Asda has used the opening of a ground-breaking new sustainability store to launch a customer-facing eco-strategy, promising shoppers will not pay more for greener options.
In a pilot with leading suppliers, the store in Middleton, Leeds, has been converted to include banks of dispensers and weighing machines, while customers will be urged to bring their own containers or use those provided at the store instead of buying new packaging.
The store, which had been due to open in May but was delayed because of the pandemic, includes trials with a raft of major UK brands including PG Tips, Vimto, Kellogg’s, Radox and Persil, in a bid to save one million pieces of plastic per year.
However, Asda has said it plans to roll out the measures “at scale” if they are a success, starting in 2021.
Asda has also launched ‘Greener at Asda Price’, a national price promise that loose and unwrapped products will not cost more than wrapped equivalents.
Asda CEO Roger Burnley said he recognised sustainable shopping must be affordable and accessible to all customers.
In 2018, Asda set a weight-based target of 15% reduction in plastic packaging by 2021, with the company removing over 9,300 tonnes of plastic from its own brand products since then.
It has also announced a new commitment to remove three billion pieces of plastic from own-brand products by 2025.
“Today marks an important milestone in our journey as we tackle plastic pollution and help our customers to reduce, re-use and recycle,” said Burnley.
“ We have always known that we couldn’t go on this journey alone, so it is fantastic to work in tandem with more than 20 of our partners and suppliers, who have answered the call to test innovative sustainable solutions with us.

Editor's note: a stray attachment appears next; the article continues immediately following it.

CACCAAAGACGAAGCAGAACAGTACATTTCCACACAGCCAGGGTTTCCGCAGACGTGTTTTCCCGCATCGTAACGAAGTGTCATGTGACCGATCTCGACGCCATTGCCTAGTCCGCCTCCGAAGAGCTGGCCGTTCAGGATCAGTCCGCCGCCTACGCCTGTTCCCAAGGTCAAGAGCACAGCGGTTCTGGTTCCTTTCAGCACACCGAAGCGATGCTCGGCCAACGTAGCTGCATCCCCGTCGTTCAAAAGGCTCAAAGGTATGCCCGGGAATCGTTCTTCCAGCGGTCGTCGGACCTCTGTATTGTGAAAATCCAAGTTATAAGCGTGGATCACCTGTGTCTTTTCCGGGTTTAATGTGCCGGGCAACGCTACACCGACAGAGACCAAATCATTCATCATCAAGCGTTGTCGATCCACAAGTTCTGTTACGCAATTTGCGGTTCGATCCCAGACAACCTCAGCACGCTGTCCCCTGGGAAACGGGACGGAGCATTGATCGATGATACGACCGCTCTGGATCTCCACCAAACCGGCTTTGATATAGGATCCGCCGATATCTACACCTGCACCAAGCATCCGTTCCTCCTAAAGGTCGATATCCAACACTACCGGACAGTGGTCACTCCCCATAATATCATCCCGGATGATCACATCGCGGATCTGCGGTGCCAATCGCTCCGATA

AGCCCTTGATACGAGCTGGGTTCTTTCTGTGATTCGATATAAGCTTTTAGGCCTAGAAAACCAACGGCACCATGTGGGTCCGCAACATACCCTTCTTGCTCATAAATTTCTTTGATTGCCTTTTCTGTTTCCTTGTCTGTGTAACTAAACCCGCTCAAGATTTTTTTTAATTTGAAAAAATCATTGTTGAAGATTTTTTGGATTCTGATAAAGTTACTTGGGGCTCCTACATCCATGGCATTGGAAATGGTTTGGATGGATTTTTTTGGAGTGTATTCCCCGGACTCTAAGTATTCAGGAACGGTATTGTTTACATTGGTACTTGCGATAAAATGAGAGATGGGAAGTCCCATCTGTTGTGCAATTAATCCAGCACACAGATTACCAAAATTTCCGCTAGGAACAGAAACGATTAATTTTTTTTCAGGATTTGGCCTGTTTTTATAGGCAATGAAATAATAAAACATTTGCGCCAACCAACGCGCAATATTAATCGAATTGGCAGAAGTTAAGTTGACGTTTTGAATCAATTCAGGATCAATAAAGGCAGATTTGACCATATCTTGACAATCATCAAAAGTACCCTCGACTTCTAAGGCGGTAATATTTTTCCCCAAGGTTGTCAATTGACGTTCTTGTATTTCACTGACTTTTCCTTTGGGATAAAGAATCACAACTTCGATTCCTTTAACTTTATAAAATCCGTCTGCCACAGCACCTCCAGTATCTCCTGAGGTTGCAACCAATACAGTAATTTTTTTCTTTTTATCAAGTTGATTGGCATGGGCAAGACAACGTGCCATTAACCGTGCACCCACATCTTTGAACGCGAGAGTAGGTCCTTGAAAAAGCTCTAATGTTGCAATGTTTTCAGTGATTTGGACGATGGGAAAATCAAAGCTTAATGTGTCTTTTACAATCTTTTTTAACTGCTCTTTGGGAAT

“This is an issue that matters greatly to our customers – our own insight tells us that more than 80% believe that supermarkets have a responsibility to reduce the amount of single-use plastics in stores. We want to give them the opportunity to live more sustainably by offering them great product choices and value, underpinned by a promise that they won’t pay more for greener options at Asda.
“During the next few months, we will listen to customers and colleagues’ feedback on Middleton so we can understand how we can continue to reduce our environmental impacts, whilst continuing to deliver quality service at a great price.”
Inside Asda Middleton
The retailer has revealed a pilot ‘sustainabiltity store’ at the Middleton, Leeds branch. The trial format is home to a host of new eco-friendly shopping options and supplier tie-ups.
The store includes 15 large refill stations offering customers a selection of more than 30 household staples sold in refillable format. Products include a selection of different Kellogg’s cereals, PG Tips teabags, Quaker Oats, Lavazza and Taylors of Harrogate coffee beans, Vimto cordial and Asda’s own-label rice and pasta.
The refill zone includes well-known brands of shampoo, conditioner, Persil laundry detergent, and handwash and shower gel from Unilever brands such as Simple and Radox – which Asda and Unilever claim is a retail first.
There are also more than 50 produce lines being sold in loose and unwrapped formats, including 29 new lines such as cauliflowers, mushrooms, apples, cabbages and baby plum tomatoes. All Asda plants and flowers at the store will also be sold either unwrapped or with a paper wrapping.
In another supplier tie-up, the store features the removal of outer plastic wrapping on several Heinz and Asda own-label canned multipacks, including beans and soups.
Asda has also installed its first reverse vending machine for cans, plastic and glass drinks bottles in the store, ahead of plans for the rollout of a deposit return system in the UK.
Meanwhile, recycling facilities are in place for items currently difficult to recycle in kerbside collections such as crisp and biscuit packets, plastic toys, cosmetics containers and toothpaste tubes.
In non-food, sustainable fashion lines from George, including clothing made from recycled polyester and coat hanger-less denim, will be showcased. The store will also host a trial with the Salvation Army of a ‘drop and shop’ outlet for customers to donate unwanted clothing and bric-a-brac, while customers can buy vintage clothing from wholesaler Pre-Loved.